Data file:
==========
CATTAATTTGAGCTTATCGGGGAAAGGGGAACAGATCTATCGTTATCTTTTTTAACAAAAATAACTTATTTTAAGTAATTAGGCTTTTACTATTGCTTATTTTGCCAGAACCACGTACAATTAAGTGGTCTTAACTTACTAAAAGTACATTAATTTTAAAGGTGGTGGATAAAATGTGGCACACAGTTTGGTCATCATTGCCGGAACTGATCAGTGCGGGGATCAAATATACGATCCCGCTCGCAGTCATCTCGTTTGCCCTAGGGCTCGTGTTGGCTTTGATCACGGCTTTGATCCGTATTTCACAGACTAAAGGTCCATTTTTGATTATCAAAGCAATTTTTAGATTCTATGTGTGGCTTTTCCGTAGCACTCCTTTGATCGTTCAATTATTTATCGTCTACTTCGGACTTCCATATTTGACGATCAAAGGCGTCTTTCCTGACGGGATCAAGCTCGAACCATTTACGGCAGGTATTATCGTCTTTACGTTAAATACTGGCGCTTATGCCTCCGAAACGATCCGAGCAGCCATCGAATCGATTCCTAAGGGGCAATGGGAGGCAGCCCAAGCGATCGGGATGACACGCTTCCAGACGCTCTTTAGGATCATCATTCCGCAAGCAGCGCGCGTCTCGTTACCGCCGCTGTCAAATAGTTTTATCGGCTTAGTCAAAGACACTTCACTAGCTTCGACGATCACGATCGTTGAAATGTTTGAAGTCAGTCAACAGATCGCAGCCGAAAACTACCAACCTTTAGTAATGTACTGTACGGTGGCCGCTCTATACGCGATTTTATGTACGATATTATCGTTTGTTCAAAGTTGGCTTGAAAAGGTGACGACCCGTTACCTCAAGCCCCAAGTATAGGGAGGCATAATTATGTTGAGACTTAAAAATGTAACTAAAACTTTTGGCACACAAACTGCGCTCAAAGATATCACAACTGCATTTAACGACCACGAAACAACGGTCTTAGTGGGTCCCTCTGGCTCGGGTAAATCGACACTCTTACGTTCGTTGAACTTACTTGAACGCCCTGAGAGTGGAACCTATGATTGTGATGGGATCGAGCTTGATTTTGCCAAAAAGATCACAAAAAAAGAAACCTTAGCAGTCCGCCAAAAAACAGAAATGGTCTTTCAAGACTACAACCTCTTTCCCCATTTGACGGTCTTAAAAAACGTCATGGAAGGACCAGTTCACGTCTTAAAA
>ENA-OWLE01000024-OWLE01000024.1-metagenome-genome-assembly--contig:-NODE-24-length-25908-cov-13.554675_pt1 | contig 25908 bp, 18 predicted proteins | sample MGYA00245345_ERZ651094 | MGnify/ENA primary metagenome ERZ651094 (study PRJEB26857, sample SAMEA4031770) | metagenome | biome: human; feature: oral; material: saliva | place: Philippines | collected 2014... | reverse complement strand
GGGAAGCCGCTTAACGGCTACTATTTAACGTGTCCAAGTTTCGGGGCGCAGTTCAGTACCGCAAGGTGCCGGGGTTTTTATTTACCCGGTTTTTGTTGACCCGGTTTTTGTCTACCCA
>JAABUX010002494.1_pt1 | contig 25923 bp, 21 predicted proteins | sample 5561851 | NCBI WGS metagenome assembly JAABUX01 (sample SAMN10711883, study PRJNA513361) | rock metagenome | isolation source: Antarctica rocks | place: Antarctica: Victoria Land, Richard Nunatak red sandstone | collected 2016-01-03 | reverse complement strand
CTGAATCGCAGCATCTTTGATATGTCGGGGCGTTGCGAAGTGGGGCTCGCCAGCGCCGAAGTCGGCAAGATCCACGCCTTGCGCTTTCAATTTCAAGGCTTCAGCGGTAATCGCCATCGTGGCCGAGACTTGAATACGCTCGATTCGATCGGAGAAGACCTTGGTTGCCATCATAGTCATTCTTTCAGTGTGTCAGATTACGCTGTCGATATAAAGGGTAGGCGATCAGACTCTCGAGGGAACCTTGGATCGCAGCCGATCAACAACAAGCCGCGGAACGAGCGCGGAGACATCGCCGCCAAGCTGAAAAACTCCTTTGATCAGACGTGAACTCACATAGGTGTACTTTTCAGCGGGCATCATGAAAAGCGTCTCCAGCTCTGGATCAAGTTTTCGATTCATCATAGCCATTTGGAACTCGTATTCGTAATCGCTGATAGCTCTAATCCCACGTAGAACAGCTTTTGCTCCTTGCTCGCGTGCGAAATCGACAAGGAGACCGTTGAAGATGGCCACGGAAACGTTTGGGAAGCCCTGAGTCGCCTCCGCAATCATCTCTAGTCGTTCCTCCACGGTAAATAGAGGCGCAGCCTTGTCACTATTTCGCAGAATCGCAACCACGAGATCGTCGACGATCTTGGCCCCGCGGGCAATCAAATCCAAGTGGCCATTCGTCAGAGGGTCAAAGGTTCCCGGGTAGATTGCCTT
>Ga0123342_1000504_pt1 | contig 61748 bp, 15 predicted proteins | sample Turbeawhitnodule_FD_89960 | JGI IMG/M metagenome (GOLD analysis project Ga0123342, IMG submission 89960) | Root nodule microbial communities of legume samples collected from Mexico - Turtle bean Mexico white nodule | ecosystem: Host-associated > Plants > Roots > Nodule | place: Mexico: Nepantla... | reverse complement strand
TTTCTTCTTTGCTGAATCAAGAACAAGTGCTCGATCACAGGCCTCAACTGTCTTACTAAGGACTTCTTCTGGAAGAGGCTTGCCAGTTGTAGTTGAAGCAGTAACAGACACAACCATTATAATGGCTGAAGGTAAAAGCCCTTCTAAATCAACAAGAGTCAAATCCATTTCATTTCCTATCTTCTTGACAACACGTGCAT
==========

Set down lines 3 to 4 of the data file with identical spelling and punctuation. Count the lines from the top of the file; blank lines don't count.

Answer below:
GGGAAGCCGCTTAACGGCTACTATTTAACGTGTCCAAGTTTCGGGGCGCAGTTCAGTACCGCAAGGTGCCGGGGTTTTTATTTACCCGGTTTTTGTTGACCCGGTTTTTGTCTACCCA
>JAABUX010002494.1_pt1 | contig 25923 bp, 21 predicted proteins | sample 5561851 | NCBI WGS metagenome assembly JAABUX01 (sample SAMN10711883, study PRJNA513361) | rock metagenome | isolation source: Antarctica rocks | place: Antarctica: Victoria Land, Richard Nunatak red sandstone | collected 2016-01-03 | reverse complement strand